The Humans of Mental Illness: A Book Idea

My First Big Announcement of 2020

Stories. They are meant to be shared with the world. Mental illness stories are no different.

We all have a mental illness story. It begins sometime in the past where our realization and, at times, hospitalization leads to an understanding that you have a mental illness. Then begins the story and the journey. I have written my story, and now I am ready to share the stories of those in the mental illness community.

I have been preparing for a summer project that could be a year or two in the making. I want to create a book with the stories of those willing to share their stories. I have done this before at there blog level, and I am not ready to do this at the book level. My book would be an in-depth look at the stories of those who don’t have the writing skills to share their story but desperately want their voices heard. I want to bring together a book that will show the human side of mental illness and break the stereotypes and stigmas that we face.

I know there are so many great stories, and I want to share them. My hope with this project is not to make money for me but to help launch podcasts, YouTube channels, a Facebook page, and so many ideas to help those in the mental illness community. It will be a book of stories. Crucial to ending the stigma but also showing the world that we have a voice and its importance.

I have been utilizing the platform Zoom to do interviews for my memoir, as well as interviewing the subject of the book I will be ghostwriting this year. It has opened up so many possibilities for interviewing those willing to have me write their stories. I don’t know if this plan will hold water, but if you are interested, please reach out. I will be ironing out the details, including some interview questions I have everything, including ways to record and transcribe at my fingertips. I want this project to work so that we can have more voices in the world of mental illness and mental health.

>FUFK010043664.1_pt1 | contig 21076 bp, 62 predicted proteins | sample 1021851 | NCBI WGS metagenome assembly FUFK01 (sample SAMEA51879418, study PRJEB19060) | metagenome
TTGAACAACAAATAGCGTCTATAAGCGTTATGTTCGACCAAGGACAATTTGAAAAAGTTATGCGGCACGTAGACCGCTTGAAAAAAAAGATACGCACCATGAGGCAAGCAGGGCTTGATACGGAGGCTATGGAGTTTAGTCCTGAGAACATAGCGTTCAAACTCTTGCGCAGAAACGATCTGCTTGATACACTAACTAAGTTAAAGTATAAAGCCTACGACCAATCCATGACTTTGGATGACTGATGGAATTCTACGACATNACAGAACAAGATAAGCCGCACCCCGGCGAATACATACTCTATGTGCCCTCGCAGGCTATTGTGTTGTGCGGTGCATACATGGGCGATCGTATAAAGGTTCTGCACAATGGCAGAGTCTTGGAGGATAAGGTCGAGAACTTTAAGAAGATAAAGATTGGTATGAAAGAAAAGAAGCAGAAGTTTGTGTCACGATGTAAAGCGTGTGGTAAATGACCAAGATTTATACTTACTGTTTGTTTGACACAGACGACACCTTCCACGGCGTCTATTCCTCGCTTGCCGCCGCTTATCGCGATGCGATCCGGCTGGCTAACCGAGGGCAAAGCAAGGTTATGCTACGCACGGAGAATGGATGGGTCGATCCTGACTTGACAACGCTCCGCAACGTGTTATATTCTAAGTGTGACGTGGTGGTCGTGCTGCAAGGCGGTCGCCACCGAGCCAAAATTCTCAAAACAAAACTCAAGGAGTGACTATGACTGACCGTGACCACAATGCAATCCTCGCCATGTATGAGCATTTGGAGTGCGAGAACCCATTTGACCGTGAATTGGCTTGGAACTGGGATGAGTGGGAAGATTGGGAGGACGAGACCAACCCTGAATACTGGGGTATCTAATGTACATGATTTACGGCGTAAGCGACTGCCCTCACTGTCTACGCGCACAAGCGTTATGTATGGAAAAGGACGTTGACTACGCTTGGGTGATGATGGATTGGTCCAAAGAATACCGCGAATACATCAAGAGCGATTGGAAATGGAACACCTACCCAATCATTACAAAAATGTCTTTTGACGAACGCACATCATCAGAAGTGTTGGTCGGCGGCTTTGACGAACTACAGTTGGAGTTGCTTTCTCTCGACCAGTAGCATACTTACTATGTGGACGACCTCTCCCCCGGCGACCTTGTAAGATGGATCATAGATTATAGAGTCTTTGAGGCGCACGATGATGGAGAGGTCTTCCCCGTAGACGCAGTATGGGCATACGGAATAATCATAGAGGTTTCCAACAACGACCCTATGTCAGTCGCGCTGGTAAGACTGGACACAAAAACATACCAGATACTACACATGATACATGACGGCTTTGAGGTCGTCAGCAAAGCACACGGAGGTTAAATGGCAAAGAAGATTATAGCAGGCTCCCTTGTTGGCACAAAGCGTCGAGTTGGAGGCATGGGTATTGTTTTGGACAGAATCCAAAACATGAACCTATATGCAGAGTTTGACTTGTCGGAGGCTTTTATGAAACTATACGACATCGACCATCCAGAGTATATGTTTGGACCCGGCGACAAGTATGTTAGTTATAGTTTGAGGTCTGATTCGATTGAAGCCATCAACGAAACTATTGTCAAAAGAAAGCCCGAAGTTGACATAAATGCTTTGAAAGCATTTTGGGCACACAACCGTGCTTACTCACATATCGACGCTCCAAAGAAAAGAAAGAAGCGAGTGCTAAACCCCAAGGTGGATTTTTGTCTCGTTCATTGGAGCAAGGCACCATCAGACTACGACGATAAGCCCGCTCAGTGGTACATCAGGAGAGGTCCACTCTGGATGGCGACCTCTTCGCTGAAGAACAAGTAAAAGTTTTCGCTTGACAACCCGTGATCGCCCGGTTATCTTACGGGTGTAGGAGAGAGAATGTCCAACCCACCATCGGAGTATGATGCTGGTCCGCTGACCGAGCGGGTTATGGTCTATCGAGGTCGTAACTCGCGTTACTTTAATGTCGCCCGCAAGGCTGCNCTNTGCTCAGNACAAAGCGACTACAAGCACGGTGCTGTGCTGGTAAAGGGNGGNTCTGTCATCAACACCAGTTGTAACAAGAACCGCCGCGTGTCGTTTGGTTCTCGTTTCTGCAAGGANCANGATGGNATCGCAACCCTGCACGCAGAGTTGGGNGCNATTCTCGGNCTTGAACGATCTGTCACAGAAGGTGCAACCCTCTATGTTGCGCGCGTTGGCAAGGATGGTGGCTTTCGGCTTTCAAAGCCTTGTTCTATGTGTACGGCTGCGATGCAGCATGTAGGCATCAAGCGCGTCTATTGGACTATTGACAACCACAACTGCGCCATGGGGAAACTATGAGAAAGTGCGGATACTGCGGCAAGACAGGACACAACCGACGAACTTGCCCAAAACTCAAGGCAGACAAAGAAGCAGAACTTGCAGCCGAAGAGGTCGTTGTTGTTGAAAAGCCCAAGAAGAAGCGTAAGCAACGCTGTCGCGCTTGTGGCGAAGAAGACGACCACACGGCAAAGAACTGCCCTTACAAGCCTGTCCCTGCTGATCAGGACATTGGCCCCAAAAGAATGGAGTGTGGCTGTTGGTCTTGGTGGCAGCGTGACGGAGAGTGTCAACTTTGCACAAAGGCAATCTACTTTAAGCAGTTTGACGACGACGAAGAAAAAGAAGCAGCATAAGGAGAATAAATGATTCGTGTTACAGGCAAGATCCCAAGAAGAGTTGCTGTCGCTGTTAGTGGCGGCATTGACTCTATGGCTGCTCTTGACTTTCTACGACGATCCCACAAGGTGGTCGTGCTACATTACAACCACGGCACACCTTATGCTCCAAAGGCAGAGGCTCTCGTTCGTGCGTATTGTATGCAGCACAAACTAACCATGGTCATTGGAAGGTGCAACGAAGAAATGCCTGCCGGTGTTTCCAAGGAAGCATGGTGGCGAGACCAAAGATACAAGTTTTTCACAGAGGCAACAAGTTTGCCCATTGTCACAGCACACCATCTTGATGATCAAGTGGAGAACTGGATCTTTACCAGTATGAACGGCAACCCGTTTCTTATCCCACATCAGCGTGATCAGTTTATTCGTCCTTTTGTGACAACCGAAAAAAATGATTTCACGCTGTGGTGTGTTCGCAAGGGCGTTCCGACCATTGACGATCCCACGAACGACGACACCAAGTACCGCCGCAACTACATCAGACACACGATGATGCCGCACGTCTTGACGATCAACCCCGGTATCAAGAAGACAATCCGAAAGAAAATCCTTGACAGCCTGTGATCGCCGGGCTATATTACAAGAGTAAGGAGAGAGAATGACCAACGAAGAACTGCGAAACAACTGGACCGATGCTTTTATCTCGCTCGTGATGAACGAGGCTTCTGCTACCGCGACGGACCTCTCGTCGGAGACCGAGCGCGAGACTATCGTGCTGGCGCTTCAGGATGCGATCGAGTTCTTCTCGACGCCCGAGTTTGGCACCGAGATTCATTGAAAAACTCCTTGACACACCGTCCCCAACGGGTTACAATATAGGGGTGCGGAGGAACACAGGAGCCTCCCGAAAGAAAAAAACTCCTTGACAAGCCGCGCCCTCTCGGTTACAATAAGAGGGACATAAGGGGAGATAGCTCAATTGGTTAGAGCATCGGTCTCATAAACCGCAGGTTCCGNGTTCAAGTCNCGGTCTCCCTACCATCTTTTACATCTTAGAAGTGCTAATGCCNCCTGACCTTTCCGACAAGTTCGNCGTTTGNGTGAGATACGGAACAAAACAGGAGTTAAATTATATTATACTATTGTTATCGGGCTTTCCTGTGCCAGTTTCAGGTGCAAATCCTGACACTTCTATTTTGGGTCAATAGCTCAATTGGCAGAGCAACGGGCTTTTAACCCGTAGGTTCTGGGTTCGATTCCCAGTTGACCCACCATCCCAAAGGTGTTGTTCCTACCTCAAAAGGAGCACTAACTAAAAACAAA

Always Keep Fighting

James

You can visit the author site of James Edgar Skye here.

Purchase The Bipolar Writer: A Memoir here.

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Photo by Stanislav Kondratiev on Unsplash

The stars aren’t aligned…


This August was a happening month for me. I got everything that I had my hands on, was at the peak of happiness and wellness. Probably I have never been so productive in years as I have been this August – slept well, ate well, started gym, wrote poetry and blogs, attended workshops, sang songs and strummed my guitar and what not! But as I always believe: everything is temporary, so was my phase of happiness. Soon things turned chaotic, I began to lose composure and also, lost the ‘happy’ phase.

Phases of depression are cruel, you know. It jolts you, breaks you, kills you within but doesn’t let you die (even if you want to). It makes you suffer to the core but doesn’t let you escape from it; much like eternal damnation in hell. You know it will always be there till the last breath and you sort of learn to live with it but, don’t want to live with it at the same time. It gives you a ride to your worst self and makes you believe that that’s all you are. It leaves you with feelings of worthlessness, hopelessness, discontent, and all that is negative.

Living with bipolar disorder isn’t easy, my friend. It throws the best and worst at you, and takes back both leaving you only with a feeble hope, hope that things will get better. As the ‘happy’ phase kicks in, it gives you all the positivity you could ever think of (or maybe, can’t even think of), fills you with so much vigour, vibrancy and enthusiasm, makes you feel like there’s nothing better but, soon depression ‘the sad phase’ slowly peeps in and takes away all at a gush. It replaces all the positivity with brutal negativity; all that was filled is now just a void, an endless void. You toss and turn, try to forget it like a bad dream but it throttles you by the neck and pushes you to the depth.